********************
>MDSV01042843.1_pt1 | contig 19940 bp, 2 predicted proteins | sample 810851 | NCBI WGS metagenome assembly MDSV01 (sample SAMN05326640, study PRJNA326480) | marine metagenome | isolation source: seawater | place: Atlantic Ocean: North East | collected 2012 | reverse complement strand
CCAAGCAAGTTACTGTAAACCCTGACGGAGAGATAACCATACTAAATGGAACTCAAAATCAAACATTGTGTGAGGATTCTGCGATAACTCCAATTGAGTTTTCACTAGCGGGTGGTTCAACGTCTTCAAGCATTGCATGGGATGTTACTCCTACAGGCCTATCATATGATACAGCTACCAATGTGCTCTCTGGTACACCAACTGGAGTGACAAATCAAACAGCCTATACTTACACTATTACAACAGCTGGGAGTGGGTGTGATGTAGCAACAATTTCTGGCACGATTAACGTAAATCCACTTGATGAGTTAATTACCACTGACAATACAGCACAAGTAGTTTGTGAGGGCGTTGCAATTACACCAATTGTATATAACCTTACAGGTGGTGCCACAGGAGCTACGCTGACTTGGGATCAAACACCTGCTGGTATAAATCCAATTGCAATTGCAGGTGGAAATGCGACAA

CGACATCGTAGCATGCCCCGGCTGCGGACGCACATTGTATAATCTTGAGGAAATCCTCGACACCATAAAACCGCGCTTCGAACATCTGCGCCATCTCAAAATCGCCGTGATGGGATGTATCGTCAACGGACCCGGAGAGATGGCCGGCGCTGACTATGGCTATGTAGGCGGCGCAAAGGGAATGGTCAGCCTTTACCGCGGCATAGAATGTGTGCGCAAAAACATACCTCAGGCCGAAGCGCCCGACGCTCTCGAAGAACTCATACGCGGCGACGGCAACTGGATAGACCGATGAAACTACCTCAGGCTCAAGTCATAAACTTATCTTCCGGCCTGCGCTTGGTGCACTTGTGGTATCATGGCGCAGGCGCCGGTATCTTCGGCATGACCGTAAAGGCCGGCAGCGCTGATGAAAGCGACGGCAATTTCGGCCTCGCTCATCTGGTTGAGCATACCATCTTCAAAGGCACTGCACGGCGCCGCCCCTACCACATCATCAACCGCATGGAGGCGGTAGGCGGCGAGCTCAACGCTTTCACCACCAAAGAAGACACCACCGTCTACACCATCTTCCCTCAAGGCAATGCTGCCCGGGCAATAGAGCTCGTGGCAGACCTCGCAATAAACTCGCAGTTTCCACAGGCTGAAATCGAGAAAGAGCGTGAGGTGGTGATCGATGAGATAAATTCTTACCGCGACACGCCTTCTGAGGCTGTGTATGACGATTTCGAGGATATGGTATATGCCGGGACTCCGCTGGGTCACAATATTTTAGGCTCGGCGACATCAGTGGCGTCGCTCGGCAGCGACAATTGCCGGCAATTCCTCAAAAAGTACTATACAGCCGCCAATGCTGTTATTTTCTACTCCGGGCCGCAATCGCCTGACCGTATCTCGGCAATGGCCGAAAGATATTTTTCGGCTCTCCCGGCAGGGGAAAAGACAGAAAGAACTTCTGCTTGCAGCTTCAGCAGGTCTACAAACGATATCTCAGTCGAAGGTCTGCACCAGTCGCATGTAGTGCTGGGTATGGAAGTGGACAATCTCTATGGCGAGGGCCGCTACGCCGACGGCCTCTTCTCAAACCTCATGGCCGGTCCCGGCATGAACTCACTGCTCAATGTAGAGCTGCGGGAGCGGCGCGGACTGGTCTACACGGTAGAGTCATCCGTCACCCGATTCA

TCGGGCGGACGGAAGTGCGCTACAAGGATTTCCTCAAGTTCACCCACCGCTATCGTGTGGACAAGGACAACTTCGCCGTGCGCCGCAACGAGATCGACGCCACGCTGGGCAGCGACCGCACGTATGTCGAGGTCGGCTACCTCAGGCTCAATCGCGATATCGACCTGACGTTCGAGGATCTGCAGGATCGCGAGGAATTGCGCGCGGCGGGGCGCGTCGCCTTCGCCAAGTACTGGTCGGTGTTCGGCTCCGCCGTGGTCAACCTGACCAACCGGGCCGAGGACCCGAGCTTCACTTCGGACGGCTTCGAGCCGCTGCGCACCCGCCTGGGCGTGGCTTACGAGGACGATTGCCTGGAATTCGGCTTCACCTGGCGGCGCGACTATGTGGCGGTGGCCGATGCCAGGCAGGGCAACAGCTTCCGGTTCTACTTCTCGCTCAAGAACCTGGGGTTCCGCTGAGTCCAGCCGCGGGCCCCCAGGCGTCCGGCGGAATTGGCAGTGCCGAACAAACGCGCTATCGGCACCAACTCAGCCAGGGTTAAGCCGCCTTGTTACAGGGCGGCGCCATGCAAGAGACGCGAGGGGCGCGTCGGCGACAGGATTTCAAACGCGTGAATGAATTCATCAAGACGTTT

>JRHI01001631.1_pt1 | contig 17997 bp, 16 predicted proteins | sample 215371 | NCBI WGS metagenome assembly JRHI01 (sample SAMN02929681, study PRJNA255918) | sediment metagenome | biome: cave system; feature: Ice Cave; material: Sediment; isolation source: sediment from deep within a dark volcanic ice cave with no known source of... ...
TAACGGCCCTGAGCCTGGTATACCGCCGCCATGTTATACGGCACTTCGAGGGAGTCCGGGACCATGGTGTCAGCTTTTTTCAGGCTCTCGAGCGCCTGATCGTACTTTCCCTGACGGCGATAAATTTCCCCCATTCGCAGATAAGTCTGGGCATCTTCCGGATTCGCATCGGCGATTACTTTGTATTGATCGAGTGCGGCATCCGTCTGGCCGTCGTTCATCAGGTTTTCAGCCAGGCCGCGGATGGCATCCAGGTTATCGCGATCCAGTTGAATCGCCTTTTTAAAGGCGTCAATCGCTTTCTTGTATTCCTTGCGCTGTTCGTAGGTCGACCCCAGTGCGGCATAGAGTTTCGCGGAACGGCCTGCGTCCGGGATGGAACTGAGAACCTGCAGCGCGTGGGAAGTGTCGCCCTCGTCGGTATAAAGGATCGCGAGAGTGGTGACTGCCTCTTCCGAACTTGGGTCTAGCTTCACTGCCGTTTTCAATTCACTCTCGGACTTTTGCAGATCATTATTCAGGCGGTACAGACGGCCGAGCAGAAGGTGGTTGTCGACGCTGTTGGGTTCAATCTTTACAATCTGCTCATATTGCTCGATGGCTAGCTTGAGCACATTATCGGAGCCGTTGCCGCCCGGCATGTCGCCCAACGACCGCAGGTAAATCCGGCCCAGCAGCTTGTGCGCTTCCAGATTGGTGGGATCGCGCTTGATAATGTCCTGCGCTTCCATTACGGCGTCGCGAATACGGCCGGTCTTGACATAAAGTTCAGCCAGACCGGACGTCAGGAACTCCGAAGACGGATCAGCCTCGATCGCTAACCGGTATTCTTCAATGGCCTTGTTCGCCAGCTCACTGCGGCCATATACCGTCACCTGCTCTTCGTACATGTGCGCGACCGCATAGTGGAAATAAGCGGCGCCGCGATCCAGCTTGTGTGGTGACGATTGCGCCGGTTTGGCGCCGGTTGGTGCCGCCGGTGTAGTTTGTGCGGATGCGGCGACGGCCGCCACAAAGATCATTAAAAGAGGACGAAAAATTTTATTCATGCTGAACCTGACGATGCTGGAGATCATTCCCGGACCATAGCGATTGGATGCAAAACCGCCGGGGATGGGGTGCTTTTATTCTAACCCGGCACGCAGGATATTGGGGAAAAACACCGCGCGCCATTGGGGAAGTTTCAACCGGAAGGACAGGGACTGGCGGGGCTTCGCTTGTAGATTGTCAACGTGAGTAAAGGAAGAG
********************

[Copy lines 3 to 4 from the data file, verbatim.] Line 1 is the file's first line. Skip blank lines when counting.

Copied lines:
CGACATCGTAGCATGCCCCGGCTGCGGACGCACATTGTATAATCTTGAGGAAATCCTCGACACCATAAAACCGCGCTTCGAACATCTGCGCCATCTCAAAATCGCCGTGATGGGATGTATCGTCAACGGACCCGGAGAGATGGCCGGCGCTGACTATGGCTATGTAGGCGGCGCAAAGGGAATGGTCAGCCTTTACCGCGGCATAGAATGTGTGCGCAAAAACATACCTCAGGCCGAAGCGCCCGACGCTCTCGAAGAACTCATACGCGGCGACGGCAACTGGATAGACCGATGAAACTACCTCAGGCTCAAGTCATAAACTTATCTTCCGGCCTGCGCTTGGTGCACTTGTGGTATCATGGCGCAGGCGCCGGTATCTTCGGCATGACCGTAAAGGCCGGCAGCGCTGATGAAAGCGACGGCAATTTCGGCCTCGCTCATCTGGTTGAGCATACCATCTTCAAAGGCACTGCACGGCGCCGCCCCTACCACATCATCAACCGCATGGAGGCGGTAGGCGGCGAGCTCAACGCTTTCACCACCAAAGAAGACACCACCGTCTACACCATCTTCCCTCAAGGCAATGCTGCCCGGGCAATAGAGCTCGTGGCAGACCTCGCAATAAACTCGCAGTTTCCACAGGCTGAAATCGAGAAAGAGCGTGAGGTGGTGATCGATGAGATAAATTCTTACCGCGACACGCCTTCTGAGGCTGTGTATGACGATTTCGAGGATATGGTATATGCCGGGACTCCGCTGGGTCACAATATTTTAGGCTCGGCGACATCAGTGGCGTCGCTCGGCAGCGACAATTGCCGGCAATTCCTCAAAAAGTACTATACAGCCGCCAATGCTGTTATTTTCTACTCCGGGCCGCAATCGCCTGACCGTATCTCGGCAATGGCCGAAAGATATTTTTCGGCTCTCCCGGCAGGGGAAAAGACAGAAAGAACTTCTGCTTGCAGCTTCAGCAGGTCTACAAACGATATCTCAGTCGAAGGTCTGCACCAGTCGCATGTAGTGCTGGGTATGGAAGTGGACAATCTCTATGGCGAGGGCCGCTACGCCGACGGCCTCTTCTCAAACCTCATGGCCGGTCCCGGCATGAACTCACTGCTCAATGTAGAGCTGCGGGAGCGGCGCGGACTGGTCTACACGGTAGAGTCATCCGTCACCCGATTCA

TCGGGCGGACGGAAGTGCGCTACAAGGATTTCCTCAAGTTCACCCACCGCTATCGTGTGGACAAGGACAACTTCGCCGTGCGCCGCAACGAGATCGACGCCACGCTGGGCAGCGACCGCACGTATGTCGAGGTCGGCTACCTCAGGCTCAATCGCGATATCGACCTGACGTTCGAGGATCTGCAGGATCGCGAGGAATTGCGCGCGGCGGGGCGCGTCGCCTTCGCCAAGTACTGGTCGGTGTTCGGCTCCGCCGTGGTCAACCTGACCAACCGGGCCGAGGACCCGAGCTTCACTTCGGACGGCTTCGAGCCGCTGCGCACCCGCCTGGGCGTGGCTTACGAGGACGATTGCCTGGAATTCGGCTTCACCTGGCGGCGCGACTATGTGGCGGTGGCCGATGCCAGGCAGGGCAACAGCTTCCGGTTCTACTTCTCGCTCAAGAACCTGGGGTTCCGCTGAGTCCAGCCGCGGGCCCCCAGGCGTCCGGCGGAATTGGCAGTGCCGAACAAACGCGCTATCGGCACCAACTCAGCCAGGGTTAAGCCGCCTTGTTACAGGGCGGCGCCATGCAAGAGACGCGAGGGGCGCGTCGGCGACAGGATTTCAAACGCGTGAATGAATTCATCAAGACGTTT